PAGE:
Denver Park Rangers Take Sleeping Bag, Tent from Houseless Man in 25 Degree Weather

Denver, CO – On Tuesday, November 7, 2017, despite below freezing temperatures and snowfall, daily sweeps of unhoused Denver residents continued.

As usual, Denver police, city workers, and park rangers descended on people keeping warm under blankets and inside their tents and told them to “move along” or risk getting a camping ban ticket.

The Unauthorized Camping Ordinance, or camping ban, states:

It shall be unlawful for any person to camp upon any private [or public] property without the express written consent of the property owner or the owner’s agent, and only in such locations where camping may be conducted in accordance with any other applicable city law.


‘Camp’ means to reside or dwell temporarily in a place, with shelter. The term ‘shelter’ includes, without limitation, any tent, tarpaulin, lean-to, sleeping bag, bedroll, blankets, or any form of cover or protection from the elements other than clothing. The term ‘reside or dwell’ includes, without limitation, conducting such activities as eating, sleeping, or the storage of personal possessions.”

According to Marcus Hyde, a member of local advocacy organization Denver Homeless Out Loud:

We know that these laws are meant to help push development by using police to scare and intimidate, harass and arrest anyone that developers don’t want to see in front of their new condos.”

Eric Jackson, an unhoused Denver resident, left his spot along the South Platte River, where he has been surviving for many months, to attend to some business downtown. Two of his friends were watching over his belongings when park rangers approached them and asked them to remove their belongings from the area and “move along.”

Aftermath of Denver park rangers throwing around Eric Jackson’s belongings on November 7, 2017. Screen shot of Eric Jackson’s video.

Even though Jackson’s friends were there watching his belongings, the park rangers told them since Jackson was not there, it was abandoned property. Therefore they entered Jackson’s tent without consent and began throwing everything that was inside of it outside onto the ground, leaving trash and debris everywhere.

The park rangers took Jackson’s sleeping bag, blankets, and his tent, yet left all of his other property on the ground. Jackson and his comrades believe the park rangers only took the survival gear to force them into shelters or force them to move farther out of sight and out of mind.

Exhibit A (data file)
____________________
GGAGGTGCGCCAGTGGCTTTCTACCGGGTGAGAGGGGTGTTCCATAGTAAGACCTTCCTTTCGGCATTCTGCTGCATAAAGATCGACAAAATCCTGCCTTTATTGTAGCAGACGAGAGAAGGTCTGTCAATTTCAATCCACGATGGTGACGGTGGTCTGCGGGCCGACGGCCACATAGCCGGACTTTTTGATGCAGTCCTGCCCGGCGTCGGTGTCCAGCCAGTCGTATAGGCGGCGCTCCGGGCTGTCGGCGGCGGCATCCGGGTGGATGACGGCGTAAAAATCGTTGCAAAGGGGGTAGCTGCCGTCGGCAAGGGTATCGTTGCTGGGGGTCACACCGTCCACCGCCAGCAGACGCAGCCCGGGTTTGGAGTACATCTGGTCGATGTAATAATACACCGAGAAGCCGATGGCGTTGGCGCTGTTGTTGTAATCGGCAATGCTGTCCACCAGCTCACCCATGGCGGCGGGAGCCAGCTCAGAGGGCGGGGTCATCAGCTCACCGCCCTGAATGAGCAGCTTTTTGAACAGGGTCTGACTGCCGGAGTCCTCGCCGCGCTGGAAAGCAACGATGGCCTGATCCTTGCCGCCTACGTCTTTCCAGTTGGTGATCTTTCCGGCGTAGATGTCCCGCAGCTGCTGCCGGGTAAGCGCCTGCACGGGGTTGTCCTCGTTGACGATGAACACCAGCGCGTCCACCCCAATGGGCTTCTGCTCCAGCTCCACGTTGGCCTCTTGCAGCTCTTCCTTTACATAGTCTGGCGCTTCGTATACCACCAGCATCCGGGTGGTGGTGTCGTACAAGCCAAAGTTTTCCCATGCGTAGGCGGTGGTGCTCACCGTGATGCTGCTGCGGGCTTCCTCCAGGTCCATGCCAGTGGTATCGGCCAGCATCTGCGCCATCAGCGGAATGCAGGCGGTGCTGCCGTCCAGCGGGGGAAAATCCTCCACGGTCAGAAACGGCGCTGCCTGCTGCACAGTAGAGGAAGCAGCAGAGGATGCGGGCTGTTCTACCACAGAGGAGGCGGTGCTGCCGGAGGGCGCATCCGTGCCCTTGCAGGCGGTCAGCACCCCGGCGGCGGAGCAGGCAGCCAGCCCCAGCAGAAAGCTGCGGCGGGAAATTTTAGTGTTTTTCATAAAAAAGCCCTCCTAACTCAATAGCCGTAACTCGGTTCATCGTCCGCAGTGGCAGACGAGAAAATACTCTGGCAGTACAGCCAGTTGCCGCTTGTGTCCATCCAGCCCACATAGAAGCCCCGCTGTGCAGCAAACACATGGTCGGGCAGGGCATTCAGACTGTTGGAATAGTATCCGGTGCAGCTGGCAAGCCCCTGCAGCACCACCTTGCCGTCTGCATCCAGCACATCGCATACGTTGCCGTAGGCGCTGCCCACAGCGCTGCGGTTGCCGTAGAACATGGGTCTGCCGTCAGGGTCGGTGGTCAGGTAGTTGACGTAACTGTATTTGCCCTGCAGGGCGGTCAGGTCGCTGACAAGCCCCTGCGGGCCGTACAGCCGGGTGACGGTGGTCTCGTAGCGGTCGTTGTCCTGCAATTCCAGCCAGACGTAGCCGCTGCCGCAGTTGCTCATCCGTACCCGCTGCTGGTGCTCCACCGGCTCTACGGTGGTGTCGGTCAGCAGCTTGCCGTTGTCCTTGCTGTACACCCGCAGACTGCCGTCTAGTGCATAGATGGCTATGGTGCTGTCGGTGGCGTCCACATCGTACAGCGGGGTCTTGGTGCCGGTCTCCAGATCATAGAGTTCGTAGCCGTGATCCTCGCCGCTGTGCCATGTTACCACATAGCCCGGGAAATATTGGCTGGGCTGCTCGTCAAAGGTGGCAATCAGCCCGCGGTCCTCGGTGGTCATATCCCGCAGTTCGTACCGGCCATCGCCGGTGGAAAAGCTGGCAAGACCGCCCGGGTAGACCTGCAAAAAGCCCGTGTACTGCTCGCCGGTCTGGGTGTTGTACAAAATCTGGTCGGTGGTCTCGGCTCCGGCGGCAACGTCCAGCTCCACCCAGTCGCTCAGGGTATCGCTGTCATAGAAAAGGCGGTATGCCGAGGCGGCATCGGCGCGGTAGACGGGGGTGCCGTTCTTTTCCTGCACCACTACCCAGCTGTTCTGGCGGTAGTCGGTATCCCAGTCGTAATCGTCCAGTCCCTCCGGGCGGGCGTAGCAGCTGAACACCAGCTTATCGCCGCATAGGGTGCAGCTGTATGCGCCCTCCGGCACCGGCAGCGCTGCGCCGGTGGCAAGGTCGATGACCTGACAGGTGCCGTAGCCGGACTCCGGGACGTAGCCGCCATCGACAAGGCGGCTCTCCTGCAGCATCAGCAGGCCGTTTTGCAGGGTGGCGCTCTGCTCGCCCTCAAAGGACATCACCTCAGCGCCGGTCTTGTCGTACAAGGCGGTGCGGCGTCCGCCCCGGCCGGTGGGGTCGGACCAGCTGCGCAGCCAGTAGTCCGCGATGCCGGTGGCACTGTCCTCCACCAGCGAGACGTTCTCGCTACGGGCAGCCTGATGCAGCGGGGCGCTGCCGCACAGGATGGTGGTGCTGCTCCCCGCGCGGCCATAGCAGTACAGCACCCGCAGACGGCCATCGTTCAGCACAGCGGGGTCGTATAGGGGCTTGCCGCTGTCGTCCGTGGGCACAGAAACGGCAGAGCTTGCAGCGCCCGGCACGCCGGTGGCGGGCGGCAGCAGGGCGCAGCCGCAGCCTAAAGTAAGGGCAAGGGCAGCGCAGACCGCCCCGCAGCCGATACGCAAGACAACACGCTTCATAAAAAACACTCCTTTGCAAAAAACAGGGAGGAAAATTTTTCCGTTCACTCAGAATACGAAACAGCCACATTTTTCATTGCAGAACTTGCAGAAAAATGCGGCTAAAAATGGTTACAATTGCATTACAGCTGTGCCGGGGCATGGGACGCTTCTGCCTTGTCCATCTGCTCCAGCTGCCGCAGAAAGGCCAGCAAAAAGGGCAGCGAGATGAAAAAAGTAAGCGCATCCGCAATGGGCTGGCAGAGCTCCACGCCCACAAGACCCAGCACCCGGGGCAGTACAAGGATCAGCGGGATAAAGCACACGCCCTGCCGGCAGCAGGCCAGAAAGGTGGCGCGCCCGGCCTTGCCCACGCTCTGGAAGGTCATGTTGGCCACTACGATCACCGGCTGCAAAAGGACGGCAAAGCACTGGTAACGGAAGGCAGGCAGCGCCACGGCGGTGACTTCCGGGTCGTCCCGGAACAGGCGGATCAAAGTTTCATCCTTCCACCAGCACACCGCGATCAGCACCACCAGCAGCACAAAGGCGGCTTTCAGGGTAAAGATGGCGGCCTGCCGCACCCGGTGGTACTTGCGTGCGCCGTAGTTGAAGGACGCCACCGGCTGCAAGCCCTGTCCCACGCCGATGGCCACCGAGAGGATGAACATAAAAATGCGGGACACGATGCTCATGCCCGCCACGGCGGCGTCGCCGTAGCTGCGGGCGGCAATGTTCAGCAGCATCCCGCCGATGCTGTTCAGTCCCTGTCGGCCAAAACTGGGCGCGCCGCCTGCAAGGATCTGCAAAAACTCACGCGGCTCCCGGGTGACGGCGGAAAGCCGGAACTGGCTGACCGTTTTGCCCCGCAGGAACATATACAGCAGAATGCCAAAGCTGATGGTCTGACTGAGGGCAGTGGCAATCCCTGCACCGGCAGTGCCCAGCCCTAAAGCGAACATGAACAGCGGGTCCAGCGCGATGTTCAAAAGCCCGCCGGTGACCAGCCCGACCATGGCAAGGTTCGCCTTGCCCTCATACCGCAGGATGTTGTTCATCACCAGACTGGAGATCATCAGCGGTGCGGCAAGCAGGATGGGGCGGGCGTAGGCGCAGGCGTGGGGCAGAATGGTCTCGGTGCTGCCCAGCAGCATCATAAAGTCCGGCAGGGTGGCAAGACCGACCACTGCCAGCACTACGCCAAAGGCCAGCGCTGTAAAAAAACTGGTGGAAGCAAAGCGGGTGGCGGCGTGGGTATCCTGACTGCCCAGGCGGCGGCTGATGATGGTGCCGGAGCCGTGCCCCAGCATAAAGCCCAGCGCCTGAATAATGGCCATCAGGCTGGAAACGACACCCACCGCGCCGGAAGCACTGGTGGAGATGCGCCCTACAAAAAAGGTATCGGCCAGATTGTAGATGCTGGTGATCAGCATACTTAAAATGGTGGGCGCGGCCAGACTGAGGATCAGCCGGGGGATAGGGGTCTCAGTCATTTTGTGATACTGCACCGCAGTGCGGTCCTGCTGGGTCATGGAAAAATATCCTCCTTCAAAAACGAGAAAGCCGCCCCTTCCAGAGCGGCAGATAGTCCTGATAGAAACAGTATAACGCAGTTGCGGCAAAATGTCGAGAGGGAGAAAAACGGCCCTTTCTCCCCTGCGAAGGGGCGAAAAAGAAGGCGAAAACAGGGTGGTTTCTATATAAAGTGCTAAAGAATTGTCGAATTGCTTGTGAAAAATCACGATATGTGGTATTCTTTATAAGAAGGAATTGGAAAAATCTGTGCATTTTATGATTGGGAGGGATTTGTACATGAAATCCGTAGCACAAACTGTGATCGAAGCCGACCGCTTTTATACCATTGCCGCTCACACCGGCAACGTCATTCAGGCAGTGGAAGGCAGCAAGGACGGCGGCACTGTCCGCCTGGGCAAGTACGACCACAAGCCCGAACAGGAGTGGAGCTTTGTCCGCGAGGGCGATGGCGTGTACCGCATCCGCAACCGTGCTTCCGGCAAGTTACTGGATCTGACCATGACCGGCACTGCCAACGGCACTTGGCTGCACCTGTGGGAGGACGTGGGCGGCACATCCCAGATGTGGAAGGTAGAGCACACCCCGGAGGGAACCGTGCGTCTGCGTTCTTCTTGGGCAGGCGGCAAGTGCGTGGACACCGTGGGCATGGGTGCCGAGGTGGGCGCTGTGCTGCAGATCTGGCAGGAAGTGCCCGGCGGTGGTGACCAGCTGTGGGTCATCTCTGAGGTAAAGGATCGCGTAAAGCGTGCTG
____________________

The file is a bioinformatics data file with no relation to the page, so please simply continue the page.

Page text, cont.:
Jackson wrote the following letter to Supervisor Park Ranger Eric Knopinski:

Jackson has posted four videos on his YouTube page in the past two months showing sweeps along the South Platte River and exposing how the city treats its unhoused population.

Below is a video he made on November 7, when he arrived back at his spot on the river:

Jackson has not received a response from Knopinski.

Another documented instance of survival gear being taken is our video below, from November 28, 2016, of Denver police confiscating sleeping bags and tents as “evidence of illegal camping.”

As sweeps continue, so does the class-action lawsuit against the city of Denver for carrying them out.

On Monday, August 14, 2017, Jason Flores-Williams and Andy McNulty, who have been representing the plaintiff class pro-bono, submitted a motion for summary judgement (PDF) to the United States District Court of Colorado, Judge William J. Martinez.

A motion for summary judgment asks the court to decide the case, before trial, in favor of the party making the motion. The party that files a motion for summary judgment is usually arguing that there is no material question of fact and that the opposing party cannot win under the law.

On Monday evening, the attorney’s representing the city of Denver also submitted a motion for summary judgement (PDF) to Judge Martinez. Therefore, both parties are hoping the Judge will rule in their favor considering all of the same evidence, prior to a trial.

The last pretrial hearing for the lawsuit was scheduled for November 8, 2017, however because the judge has yet to rule on the motions for summary judgement, the hearing has been postponed. No date has been decided.

Unicorn Riot will continue coverage of the class-action lawsuit against Denver, and other issues affecting Denver’s unhoused population, see the links below for our past coverage.

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Unicorn Riot coverage on Denver’s housing crisis and unhoused community:
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